[2] Watanabe, Akira, and G. Cameron Hurst. “The Meiji Restoration.” Encyclopædia Britannica, Encyclopædia Britannica, Inc., 19 July 2018, http://www.britannica.com/place/Japan/History.

[3] Hitler, Adolf. Mein Kampf. 1925.

[4] Hitler, Adolf. The Political Testament of Adolf Hitler. 1945.

[5] Kamimura, Marina. “A Japanese Veteran Attempts to Make Peace with Haunting Memories.” CNN, Cable News Network, 16 Aug. 1998, http://www.cnn.com/WORLD/asiapcf/9808/16/japan.war.crimes/.
[6] Cook, Karen. The Rape of Nanking: Analyzing Events From a Sociological Perspective. Stanford University, web.stanford.edu/~kcook/history.html.
[7] Nitobe, Inazo. Bushido: The Soul of Japan. 1900.
[8] Friedman, Herbert A. “JAPANESE PSYOP DURING WWII.” Psychological Operations (PSYOP), Psywarrior, http://www.psywarrior.com/JapanPSYOPWW2.html.
[9] McCurry, Justin. “Japanese PM Shinzo Abe Stops Short of New Apology in War Anniversary Speech.” The Guardian, Guardian News and Media, 14 Aug. 2015, http://www.theguardian.com/world/2015/aug/14/shinzo-abe-japan-no-new-apology-second-world-war-anniversary-speech.
[10] Baird, J. Kevin. “War Crimes in Japan-Occupied Indonesia: Unraveling the Persecution of Achmad Mochtar | The Asia-Pacific Journal: Japan Focus.” The Asia-Pacific Journal: Japan Focus, The Asia-Pacific Journal, 1 Jan. 2016, apjjf.org/2016/01/4-Baird.html.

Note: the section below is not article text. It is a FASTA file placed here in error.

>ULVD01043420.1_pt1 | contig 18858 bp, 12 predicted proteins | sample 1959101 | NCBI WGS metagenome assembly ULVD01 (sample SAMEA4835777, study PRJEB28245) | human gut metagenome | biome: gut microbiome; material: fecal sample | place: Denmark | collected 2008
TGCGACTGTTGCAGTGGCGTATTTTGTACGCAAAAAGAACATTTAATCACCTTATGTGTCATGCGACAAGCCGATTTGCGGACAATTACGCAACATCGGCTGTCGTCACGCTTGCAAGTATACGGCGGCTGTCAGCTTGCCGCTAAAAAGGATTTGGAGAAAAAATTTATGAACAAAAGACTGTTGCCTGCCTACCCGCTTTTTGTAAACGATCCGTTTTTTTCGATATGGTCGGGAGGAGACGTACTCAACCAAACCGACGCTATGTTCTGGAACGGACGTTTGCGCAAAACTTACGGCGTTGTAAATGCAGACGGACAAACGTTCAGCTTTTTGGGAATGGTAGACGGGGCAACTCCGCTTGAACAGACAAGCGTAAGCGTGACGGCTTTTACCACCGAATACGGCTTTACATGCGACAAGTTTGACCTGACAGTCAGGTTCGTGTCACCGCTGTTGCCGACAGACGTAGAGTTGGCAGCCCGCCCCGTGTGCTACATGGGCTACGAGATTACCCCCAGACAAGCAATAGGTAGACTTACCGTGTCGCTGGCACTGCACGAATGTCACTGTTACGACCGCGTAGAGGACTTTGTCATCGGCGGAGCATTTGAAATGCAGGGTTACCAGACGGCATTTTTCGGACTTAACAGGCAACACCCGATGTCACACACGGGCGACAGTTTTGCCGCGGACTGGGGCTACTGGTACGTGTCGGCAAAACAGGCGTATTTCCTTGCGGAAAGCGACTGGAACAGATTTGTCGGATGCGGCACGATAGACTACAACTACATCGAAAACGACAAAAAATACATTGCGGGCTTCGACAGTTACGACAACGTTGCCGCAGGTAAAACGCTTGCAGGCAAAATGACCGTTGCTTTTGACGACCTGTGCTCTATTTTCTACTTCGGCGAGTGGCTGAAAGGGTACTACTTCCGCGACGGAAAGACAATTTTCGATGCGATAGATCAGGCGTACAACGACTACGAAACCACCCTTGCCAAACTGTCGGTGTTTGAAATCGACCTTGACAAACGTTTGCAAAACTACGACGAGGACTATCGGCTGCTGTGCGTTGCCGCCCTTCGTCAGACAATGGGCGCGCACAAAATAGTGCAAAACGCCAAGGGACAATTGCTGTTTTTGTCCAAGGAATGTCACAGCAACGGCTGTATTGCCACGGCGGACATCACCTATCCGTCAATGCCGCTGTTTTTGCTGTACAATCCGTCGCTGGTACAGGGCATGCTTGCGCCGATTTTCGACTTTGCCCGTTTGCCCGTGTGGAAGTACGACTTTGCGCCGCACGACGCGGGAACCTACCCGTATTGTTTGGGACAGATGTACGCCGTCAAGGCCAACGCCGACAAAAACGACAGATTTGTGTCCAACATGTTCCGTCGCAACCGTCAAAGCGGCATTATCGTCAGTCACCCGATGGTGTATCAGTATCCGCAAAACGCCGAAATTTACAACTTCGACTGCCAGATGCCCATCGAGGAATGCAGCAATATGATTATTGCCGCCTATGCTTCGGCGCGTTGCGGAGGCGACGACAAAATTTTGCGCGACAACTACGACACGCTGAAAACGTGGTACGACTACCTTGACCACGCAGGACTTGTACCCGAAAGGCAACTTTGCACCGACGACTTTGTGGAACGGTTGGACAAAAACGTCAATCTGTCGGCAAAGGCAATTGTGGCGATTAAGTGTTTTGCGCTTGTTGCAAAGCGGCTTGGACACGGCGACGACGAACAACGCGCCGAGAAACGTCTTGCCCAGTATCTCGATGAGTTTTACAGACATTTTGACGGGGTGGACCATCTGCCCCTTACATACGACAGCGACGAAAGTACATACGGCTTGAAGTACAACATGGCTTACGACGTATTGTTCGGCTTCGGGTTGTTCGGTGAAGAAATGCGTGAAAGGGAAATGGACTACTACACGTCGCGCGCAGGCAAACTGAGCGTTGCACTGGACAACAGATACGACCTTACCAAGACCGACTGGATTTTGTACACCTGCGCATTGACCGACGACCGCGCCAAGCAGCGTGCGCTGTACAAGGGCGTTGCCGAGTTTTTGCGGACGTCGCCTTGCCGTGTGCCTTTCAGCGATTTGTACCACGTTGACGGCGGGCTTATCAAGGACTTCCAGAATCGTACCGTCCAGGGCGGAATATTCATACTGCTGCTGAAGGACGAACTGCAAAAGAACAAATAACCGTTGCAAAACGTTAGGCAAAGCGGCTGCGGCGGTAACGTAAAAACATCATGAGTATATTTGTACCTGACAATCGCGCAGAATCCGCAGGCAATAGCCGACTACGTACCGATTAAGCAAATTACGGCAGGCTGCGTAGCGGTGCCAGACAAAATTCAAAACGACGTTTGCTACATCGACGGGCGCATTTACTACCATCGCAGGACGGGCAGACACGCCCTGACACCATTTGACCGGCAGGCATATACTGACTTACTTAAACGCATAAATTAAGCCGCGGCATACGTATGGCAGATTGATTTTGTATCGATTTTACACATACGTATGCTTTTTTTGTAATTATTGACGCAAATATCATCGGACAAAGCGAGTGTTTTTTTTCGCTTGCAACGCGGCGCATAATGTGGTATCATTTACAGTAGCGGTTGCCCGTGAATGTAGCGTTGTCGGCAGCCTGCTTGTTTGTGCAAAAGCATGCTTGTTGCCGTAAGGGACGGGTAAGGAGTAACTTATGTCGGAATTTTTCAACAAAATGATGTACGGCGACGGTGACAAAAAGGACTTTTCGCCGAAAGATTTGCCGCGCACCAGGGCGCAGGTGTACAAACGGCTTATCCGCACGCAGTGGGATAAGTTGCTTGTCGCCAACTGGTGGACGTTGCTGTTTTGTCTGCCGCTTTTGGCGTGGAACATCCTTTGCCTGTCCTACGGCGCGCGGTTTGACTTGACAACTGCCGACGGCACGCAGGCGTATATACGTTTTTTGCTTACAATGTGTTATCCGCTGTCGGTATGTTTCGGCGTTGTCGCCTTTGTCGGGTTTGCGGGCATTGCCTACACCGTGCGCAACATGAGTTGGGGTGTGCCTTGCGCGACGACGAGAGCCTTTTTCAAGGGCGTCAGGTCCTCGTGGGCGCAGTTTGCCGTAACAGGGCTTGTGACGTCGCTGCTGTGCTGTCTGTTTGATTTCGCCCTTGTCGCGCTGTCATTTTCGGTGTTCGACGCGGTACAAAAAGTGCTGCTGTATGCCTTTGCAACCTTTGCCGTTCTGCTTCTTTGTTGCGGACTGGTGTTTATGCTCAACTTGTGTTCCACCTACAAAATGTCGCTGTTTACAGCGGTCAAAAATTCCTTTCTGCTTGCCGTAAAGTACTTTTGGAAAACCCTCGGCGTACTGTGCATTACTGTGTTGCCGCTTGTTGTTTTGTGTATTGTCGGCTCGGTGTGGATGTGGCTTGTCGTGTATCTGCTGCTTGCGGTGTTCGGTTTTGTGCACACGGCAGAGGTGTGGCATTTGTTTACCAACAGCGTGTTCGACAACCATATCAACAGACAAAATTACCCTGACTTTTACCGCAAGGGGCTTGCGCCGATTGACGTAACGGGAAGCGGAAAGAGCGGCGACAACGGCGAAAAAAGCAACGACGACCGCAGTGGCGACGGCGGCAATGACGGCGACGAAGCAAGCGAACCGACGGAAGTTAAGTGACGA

[11] Fortin, Jacey. “’Comfort Women’ Statue in San Francisco Leads a Japanese City to Cut Ties.” The New York Times, The New York Times, 25 Nov. 2017, http://www.nytimes.com/2017/11/25/world/asia/comfort-women-statue.html.
[12] “Japan Hotelier’s Nanjing Massacre Denial Angers China.” BBC News, BBC, 19 Jan. 2017, http://www.bbc.com/news/world-asia-38673407.
[13] “Nanjing Survivor Sues Japanese Authors.” BBC News, BBC, 29 Nov. 2000, news.bbc.co.uk/2/hi/asia-pacific/1047188.stm.
“‘The Shanghai Baby’ – The True Story Behind One of History’s Most Dramatic Photos.” Military History Now, 8 Nov. 2017, militaryhistorynow.com/2016/04/15/the-shanghai-baby-the-true-story-behind-one-of-historys-most-dramatic-photos/.
[14] Kubo, Arimasa. “The So-Called Nanking Massacre Was a Fabrication.” Remnant, http://www2.biglobe.ne.jp/~remnant/nankingm.htm
[15] Cook, Karen. The Rape of Nanking: Analyzing Events From a Sociological Perspective. Stanford University, web.stanford.edu/~kcook/.
[16]  “‘The Shanghai Baby’ – The True Story Behind One of History’s Most Dramatic Photos.” Military History Now, 8 Nov. 2017, militaryhistorynow.com/2016/04/15/the-shanghai-baby-the-true-story-behind-one-of-historys-most-dramatic-photos/.
Additional Readings:
Japanese Imperialistic Effects on Korea: Black Flower by Young-ha Kim (fiction)
Advertisements

Leave a Reply

Fill in your details below or click an icon to log in:

WordPress.com Logo

You are commenting using your WordPress.com account. Log Out /  Change )

Google+ photo

You are commenting using your Google+ account. Log Out /  Change )

Twitter picture

You are commenting using your Twitter account. Log Out /  Change )

Facebook photo

You are commenting using your Facebook account. Log Out /  Change )

Connecting to %s